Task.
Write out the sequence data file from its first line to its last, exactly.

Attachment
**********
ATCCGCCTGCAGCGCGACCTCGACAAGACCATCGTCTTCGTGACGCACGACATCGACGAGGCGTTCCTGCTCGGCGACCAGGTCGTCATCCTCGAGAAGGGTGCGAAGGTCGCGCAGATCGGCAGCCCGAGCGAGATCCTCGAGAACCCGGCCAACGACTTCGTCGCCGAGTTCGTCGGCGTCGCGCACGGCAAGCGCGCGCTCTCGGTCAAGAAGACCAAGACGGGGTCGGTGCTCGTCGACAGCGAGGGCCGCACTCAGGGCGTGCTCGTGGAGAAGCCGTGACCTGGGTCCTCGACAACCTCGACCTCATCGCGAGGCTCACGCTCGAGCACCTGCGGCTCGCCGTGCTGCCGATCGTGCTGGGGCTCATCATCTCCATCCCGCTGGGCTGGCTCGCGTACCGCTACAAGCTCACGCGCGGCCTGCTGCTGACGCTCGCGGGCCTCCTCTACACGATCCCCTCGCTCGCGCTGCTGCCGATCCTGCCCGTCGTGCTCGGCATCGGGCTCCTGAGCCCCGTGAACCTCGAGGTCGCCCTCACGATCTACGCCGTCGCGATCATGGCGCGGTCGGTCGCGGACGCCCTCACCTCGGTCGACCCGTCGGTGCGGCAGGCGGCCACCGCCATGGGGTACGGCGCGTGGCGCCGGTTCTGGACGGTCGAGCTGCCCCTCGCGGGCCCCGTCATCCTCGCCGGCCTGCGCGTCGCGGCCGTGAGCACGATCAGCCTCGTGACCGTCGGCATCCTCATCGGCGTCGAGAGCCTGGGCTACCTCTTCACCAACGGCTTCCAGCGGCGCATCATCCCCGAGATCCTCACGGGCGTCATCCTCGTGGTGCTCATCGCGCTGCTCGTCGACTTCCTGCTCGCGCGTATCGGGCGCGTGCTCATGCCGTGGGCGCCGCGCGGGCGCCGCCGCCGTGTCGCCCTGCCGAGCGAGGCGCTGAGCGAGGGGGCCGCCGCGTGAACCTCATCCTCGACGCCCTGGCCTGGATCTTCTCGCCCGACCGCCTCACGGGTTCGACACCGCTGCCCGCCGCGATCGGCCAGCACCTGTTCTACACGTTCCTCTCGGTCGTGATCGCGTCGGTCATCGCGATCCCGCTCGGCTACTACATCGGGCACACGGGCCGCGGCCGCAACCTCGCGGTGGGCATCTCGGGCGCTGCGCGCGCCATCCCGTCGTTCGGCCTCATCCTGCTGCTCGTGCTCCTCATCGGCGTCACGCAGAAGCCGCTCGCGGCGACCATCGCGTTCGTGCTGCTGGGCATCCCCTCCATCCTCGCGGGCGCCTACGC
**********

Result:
ATCCGCCTGCAGCGCGACCTCGACAAGACCATCGTCTTCGTGACGCACGACATCGACGAGGCGTTCCTGCTCGGCGACCAGGTCGTCATCCTCGAGAAGGGTGCGAAGGTCGCGCAGATCGGCAGCCCGAGCGAGATCCTCGAGAACCCGGCCAACGACTTCGTCGCCGAGTTCGTCGGCGTCGCGCACGGCAAGCGCGCGCTCTCGGTCAAGAAGACCAAGACGGGGTCGGTGCTCGTCGACAGCGAGGGCCGCACTCAGGGCGTGCTCGTGGAGAAGCCGTGACCTGGGTCCTCGACAACCTCGACCTCATCGCGAGGCTCACGCTCGAGCACCTGCGGCTCGCCGTGCTGCCGATCGTGCTGGGGCTCATCATCTCCATCCCGCTGGGCTGGCTCGCGTACCGCTACAAGCTCACGCGCGGCCTGCTGCTGACGCTCGCGGGCCTCCTCTACACGATCCCCTCGCTCGCGCTGCTGCCGATCCTGCCCGTCGTGCTCGGCATCGGGCTCCTGAGCCCCGTGAACCTCGAGGTCGCCCTCACGATCTACGCCGTCGCGATCATGGCGCGGTCGGTCGCGGACGCCCTCACCTCGGTCGACCCGTCGGTGCGGCAGGCGGCCACCGCCATGGGGTACGGCGCGTGGCGCCGGTTCTGGACGGTCGAGCTGCCCCTCGCGGGCCCCGTCATCCTCGCCGGCCTGCGCGTCGCGGCCGTGAGCACGATCAGCCTCGTGACCGTCGGCATCCTCATCGGCGTCGAGAGCCTGGGCTACCTCTTCACCAACGGCTTCCAGCGGCGCATCATCCCCGAGATCCTCACGGGCGTCATCCTCGTGGTGCTCATCGCGCTGCTCGTCGACTTCCTGCTCGCGCGTATCGGGCGCGTGCTCATGCCGTGGGCGCCGCGCGGGCGCCGCCGCCGTGTCGCCCTGCCGAGCGAGGCGCTGAGCGAGGGGGCCGCCGCGTGAACCTCATCCTCGACGCCCTGGCCTGGATCTTCTCGCCCGACCGCCTCACGGGTTCGACACCGCTGCCCGCCGCGATCGGCCAGCACCTGTTCTACACGTTCCTCTCGGTCGTGATCGCGTCGGTCATCGCGATCCCGCTCGGCTACTACATCGGGCACACGGGCCGCGGCCGCAACCTCGCGGTGGGCATCTCGGGCGCTGCGCGCGCCATCCCGTCGTTCGGCCTCATCCTGCTGCTCGTGCTCCTCATCGGCGTCACGCAGAAGCCGCTCGCGGCGACCATCGCGTTCGTGCTGCTGGGCATCCCCTCCATCCTCGCGGGCGCCTACGC